Many young and tech-savvy people are at an increased risk of ruining their credit scores and reducing future access to loans by falling for easy-come digital loans.
A study by the non-governmental Consultative Group to Assist the Poor (CGAP) says young people could be doing it for fun or short-term gain oblivious of the repercussions of being declared bad borrowers for defaulting on as little as Sh50 spent of airtime.
“The transaction data show that first-time borrowers are much more likely to default, which may reflect lax credit screening procedures. This can have potentially long-lasting negative repercussions when these borrowers are reported to the credit bureau,” it says.
It says lenders should be wary of borrowers applying for credit at between 1am to 2am terming them the worst defaulters.
“This is a worrisome side of digital credit that, at best, may help borrowers to smooth consumption but at a high cost and, at worst, may tempt borrowers with easy-to-access credit that they struggle to repay,” the report says. About a quarter (25 per cent) of the digital borrowers who sought small loans were aged between 18 and 24 years and ended up defaulting, indicating that they were likely jobless and were seeking ‘cheap’ money to meet an immediate need without knowing where they will get money.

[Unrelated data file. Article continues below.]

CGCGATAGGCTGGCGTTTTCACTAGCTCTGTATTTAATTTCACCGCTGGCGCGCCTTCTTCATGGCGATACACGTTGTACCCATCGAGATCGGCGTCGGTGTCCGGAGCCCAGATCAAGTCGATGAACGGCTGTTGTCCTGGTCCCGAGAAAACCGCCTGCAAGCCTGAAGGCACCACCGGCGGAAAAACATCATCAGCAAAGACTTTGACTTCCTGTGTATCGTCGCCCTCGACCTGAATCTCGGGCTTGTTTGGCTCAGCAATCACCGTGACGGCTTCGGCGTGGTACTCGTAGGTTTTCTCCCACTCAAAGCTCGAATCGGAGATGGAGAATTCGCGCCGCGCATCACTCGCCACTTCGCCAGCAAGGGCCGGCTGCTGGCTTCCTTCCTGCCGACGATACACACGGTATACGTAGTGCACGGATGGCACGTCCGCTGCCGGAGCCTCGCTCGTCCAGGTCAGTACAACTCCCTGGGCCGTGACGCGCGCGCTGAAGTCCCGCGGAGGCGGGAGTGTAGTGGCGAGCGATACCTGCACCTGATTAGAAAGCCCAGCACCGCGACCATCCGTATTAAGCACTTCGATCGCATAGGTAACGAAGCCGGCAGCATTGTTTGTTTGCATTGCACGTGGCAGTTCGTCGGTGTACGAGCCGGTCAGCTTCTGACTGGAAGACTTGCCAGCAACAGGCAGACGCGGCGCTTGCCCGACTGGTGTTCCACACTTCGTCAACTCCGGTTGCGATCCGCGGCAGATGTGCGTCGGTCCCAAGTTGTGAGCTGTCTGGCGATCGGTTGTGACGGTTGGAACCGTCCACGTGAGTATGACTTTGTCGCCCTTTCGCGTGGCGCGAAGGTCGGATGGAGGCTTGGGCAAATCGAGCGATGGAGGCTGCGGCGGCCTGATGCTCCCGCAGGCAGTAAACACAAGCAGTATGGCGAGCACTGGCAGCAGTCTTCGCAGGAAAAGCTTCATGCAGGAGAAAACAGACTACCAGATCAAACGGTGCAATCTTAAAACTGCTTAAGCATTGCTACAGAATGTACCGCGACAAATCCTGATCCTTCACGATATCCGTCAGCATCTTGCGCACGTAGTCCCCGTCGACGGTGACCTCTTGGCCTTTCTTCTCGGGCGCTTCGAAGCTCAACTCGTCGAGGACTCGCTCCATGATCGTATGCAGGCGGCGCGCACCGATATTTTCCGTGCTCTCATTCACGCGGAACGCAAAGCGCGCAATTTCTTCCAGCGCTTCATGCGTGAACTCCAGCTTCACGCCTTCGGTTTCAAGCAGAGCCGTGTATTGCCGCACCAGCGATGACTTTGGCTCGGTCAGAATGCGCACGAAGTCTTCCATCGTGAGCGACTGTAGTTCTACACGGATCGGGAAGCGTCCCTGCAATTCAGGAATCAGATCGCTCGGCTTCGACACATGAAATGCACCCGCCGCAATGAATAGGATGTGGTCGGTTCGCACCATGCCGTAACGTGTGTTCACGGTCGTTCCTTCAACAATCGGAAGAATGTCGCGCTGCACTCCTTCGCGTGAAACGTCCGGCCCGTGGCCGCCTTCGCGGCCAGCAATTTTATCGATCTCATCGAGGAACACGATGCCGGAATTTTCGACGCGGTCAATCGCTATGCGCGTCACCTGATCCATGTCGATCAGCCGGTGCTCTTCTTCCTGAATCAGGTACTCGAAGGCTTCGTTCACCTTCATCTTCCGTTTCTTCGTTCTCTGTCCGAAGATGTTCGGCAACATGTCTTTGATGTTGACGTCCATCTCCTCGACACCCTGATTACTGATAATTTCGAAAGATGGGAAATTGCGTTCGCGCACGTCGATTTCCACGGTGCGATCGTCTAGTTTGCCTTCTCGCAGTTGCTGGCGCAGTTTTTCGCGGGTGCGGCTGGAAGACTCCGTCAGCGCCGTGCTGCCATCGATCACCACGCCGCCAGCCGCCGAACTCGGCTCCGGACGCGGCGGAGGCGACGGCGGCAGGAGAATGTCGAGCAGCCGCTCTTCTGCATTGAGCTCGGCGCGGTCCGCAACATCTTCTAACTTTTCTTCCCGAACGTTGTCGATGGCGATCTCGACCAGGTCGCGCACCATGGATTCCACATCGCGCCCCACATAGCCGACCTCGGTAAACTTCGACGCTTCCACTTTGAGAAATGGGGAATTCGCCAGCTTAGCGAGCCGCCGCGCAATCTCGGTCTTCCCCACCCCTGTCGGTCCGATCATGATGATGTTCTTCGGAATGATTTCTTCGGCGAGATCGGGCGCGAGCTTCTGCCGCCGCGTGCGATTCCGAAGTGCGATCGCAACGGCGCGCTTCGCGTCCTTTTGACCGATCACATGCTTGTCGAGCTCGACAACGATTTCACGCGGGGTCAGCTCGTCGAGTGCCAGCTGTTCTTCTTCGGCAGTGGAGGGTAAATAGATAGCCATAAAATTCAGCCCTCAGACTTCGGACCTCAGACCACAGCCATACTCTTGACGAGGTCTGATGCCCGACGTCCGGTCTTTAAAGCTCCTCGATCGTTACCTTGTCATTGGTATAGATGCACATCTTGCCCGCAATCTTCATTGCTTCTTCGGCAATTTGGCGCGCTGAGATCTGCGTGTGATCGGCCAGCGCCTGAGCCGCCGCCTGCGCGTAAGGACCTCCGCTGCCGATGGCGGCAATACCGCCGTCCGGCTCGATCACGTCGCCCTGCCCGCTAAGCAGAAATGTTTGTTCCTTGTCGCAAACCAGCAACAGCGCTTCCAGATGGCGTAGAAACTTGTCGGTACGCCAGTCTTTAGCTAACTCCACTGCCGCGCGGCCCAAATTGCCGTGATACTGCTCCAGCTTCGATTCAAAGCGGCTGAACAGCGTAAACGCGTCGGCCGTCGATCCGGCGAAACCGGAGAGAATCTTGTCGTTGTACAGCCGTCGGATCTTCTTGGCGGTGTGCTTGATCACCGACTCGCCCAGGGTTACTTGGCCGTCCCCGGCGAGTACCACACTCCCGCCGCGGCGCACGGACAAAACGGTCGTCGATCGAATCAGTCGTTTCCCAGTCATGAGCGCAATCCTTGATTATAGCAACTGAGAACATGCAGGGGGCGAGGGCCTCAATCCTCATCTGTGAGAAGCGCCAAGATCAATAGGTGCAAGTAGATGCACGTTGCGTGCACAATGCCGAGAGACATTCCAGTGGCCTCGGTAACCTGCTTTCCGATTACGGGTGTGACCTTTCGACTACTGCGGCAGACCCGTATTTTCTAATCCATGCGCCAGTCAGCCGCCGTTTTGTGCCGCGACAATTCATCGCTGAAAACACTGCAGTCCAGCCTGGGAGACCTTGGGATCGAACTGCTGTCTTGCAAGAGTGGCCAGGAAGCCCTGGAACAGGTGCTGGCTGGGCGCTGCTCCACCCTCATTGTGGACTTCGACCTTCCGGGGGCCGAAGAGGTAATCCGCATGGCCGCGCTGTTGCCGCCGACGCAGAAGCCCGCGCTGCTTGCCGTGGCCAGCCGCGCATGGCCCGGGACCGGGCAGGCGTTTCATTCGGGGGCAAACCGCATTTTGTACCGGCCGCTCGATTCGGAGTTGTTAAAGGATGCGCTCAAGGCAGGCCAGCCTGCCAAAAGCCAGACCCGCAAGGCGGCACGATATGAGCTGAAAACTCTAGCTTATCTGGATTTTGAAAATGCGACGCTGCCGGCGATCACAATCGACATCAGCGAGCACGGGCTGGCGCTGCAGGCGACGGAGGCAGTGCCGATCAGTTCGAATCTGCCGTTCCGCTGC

CGAP’s data says another 25 per cent of this group did pay, but about 16 per cent of this group borrowed from another digital lender to repay the first loan.
Various strategies were used to raise funds for repayment of debt with about 20 per cent reducing food consumption, 16 per cent borrowing to repay the loan while six per cent, notably students, used part of their school fees to settle loans.
The report proposes that regulations be put in place barring lenders from submitting the first-time defaulters’ names to the Credit Reference Bureau as this would dent their credit history and adversely affect their chance of ever getting a loan
According to Central Bank of Kenya data, as at March 2017, the volume of new mobile loans approved monthly by commercial banks had increased by 53 percent, while the value of new mobile loans approved monthly increased by 81 percent.
The regulator says that non-performing loans (NPL) ratio for digital loans extended by banks is consistently higher than that for the entire bank loan portfolio, pointing to high risk of default and eventually blacklisting. In 2016, the NPL ratio for bank digital loans averaged 26.98 per cent as compared to 8.53 percent for all bank loans. In 2017, NPL ratio for digital loans dropped to 11.4 per cent, which is still higher than the 9.69 per cent NPL ratio for all bank loans.